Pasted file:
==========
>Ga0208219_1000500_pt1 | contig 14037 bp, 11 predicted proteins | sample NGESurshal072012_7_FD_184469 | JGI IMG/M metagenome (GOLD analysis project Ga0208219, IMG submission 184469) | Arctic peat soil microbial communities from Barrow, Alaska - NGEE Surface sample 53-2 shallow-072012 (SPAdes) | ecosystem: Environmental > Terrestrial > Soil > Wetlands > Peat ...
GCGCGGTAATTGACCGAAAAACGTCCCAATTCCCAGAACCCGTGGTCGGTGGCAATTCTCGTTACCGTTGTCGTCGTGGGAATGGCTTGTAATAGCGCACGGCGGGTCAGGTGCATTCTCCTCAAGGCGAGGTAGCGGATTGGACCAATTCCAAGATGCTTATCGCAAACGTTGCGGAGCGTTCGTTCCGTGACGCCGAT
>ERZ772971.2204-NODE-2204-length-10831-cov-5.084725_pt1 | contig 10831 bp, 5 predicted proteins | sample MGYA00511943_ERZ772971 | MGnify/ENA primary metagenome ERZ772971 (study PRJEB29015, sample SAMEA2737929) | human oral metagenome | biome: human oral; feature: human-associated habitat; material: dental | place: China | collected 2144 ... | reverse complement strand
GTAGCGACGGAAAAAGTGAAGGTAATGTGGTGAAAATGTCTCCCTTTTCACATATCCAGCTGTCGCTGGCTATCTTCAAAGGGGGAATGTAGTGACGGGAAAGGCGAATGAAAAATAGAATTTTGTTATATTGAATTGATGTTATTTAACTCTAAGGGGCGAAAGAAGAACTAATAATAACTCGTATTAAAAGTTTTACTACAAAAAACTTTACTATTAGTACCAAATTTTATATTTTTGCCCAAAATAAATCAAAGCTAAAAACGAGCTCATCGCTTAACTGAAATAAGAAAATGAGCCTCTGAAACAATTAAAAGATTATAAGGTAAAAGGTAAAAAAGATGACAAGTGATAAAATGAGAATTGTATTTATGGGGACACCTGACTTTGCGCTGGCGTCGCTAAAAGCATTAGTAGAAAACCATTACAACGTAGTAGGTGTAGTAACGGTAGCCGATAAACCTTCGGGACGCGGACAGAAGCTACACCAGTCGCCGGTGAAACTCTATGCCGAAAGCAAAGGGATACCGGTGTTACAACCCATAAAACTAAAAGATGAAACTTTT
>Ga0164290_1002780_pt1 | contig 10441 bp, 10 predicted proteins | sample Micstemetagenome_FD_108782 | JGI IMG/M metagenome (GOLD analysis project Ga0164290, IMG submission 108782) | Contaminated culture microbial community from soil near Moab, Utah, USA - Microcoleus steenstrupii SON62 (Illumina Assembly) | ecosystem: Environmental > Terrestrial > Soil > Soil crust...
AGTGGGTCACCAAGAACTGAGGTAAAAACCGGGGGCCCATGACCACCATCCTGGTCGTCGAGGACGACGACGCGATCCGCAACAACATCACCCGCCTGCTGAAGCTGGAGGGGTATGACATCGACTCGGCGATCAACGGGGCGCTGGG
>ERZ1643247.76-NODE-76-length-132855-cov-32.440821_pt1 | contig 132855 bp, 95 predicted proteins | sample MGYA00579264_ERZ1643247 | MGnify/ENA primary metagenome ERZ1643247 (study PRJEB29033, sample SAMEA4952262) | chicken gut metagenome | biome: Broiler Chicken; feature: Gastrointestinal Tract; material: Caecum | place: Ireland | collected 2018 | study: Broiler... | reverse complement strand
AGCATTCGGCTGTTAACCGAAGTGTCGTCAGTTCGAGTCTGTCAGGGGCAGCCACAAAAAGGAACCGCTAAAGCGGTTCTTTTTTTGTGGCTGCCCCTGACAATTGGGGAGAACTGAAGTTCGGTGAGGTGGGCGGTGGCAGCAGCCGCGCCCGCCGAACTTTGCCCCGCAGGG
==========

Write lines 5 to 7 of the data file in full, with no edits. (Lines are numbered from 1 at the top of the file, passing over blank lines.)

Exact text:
>Ga0164290_1002780_pt1 | contig 10441 bp, 10 predicted proteins | sample Micstemetagenome_FD_108782 | JGI IMG/M metagenome (GOLD analysis project Ga0164290, IMG submission 108782) | Contaminated culture microbial community from soil near Moab, Utah, USA - Microcoleus steenstrupii SON62 (Illumina Assembly) | ecosystem: Environmental > Terrestrial > Soil > Soil crust...
AGTGGGTCACCAAGAACTGAGGTAAAAACCGGGGGCCCATGACCACCATCCTGGTCGTCGAGGACGACGACGCGATCCGCAACAACATCACCCGCCTGCTGAAGCTGGAGGGGTATGACATCGACTCGGCGATCAACGGGGCGCTGGG
>ERZ1643247.76-NODE-76-length-132855-cov-32.440821_pt1 | contig 132855 bp, 95 predicted proteins | sample MGYA00579264_ERZ1643247 | MGnify/ENA primary metagenome ERZ1643247 (study PRJEB29033, sample SAMEA4952262) | chicken gut metagenome | biome: Broiler Chicken; feature: Gastrointestinal Tract; material: Caecum | place: Ireland | collected 2018 | study: Broiler... | reverse complement strand